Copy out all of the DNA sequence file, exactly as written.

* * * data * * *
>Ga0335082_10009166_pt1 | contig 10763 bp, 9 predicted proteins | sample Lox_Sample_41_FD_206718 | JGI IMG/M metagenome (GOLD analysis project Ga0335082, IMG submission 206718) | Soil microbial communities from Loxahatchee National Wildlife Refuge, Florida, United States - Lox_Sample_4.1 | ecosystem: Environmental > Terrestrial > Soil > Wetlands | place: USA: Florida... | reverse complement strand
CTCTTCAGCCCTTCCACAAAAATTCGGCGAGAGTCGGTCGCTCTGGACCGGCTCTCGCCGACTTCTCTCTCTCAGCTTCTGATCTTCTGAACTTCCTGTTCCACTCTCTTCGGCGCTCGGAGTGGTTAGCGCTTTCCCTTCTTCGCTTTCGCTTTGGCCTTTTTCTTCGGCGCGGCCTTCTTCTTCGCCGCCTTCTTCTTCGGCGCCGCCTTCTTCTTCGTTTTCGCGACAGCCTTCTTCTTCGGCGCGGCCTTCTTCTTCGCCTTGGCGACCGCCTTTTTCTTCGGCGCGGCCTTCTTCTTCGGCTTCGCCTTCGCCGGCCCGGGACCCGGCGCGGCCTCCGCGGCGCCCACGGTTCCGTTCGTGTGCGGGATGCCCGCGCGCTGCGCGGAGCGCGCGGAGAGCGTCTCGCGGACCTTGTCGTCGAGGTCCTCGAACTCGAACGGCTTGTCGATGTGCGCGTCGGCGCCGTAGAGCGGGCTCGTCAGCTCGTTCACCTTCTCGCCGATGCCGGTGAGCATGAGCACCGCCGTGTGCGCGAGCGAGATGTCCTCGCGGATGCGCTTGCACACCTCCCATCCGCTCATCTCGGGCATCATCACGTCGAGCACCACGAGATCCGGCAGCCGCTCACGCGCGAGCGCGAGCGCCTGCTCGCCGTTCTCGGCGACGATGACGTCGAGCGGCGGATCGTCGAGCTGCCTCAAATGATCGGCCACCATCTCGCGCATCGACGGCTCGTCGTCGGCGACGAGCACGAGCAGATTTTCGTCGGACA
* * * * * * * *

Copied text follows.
>Ga0335082_10009166_pt1 | contig 10763 bp, 9 predicted proteins | sample Lox_Sample_41_FD_206718 | JGI IMG/M metagenome (GOLD analysis project Ga0335082, IMG submission 206718) | Soil microbial communities from Loxahatchee National Wildlife Refuge, Florida, United States - Lox_Sample_4.1 | ecosystem: Environmental > Terrestrial > Soil > Wetlands | place: USA: Florida... | reverse complement strand
CTCTTCAGCCCTTCCACAAAAATTCGGCGAGAGTCGGTCGCTCTGGACCGGCTCTCGCCGACTTCTCTCTCTCAGCTTCTGATCTTCTGAACTTCCTGTTCCACTCTCTTCGGCGCTCGGAGTGGTTAGCGCTTTCCCTTCTTCGCTTTCGCTTTGGCCTTTTTCTTCGGCGCGGCCTTCTTCTTCGCCGCCTTCTTCTTCGGCGCCGCCTTCTTCTTCGTTTTCGCGACAGCCTTCTTCTTCGGCGCGGCCTTCTTCTTCGCCTTGGCGACCGCCTTTTTCTTCGGCGCGGCCTTCTTCTTCGGCTTCGCCTTCGCCGGCCCGGGACCCGGCGCGGCCTCCGCGGCGCCCACGGTTCCGTTCGTGTGCGGGATGCCCGCGCGCTGCGCGGAGCGCGCGGAGAGCGTCTCGCGGACCTTGTCGTCGAGGTCCTCGAACTCGAACGGCTTGTCGATGTGCGCGTCGGCGCCGTAGAGCGGGCTCGTCAGCTCGTTCACCTTCTCGCCGATGCCGGTGAGCATGAGCACCGCCGTGTGCGCGAGCGAGATGTCCTCGCGGATGCGCTTGCACACCTCCCATCCGCTCATCTCGGGCATCATCACGTCGAGCACCACGAGATCCGGCAGCCGCTCACGCGCGAGCGCGAGCGCCTGCTCGCCGTTCTCGGCGACGATGACGTCGAGCGGCGGATCGTCGAGCTGCCTCAAATGATCGGCCACCATCTCGCGCATCGACGGCTCGTCGTCGGCGACGAGCACGAGCAGATTTTCGTCGGACA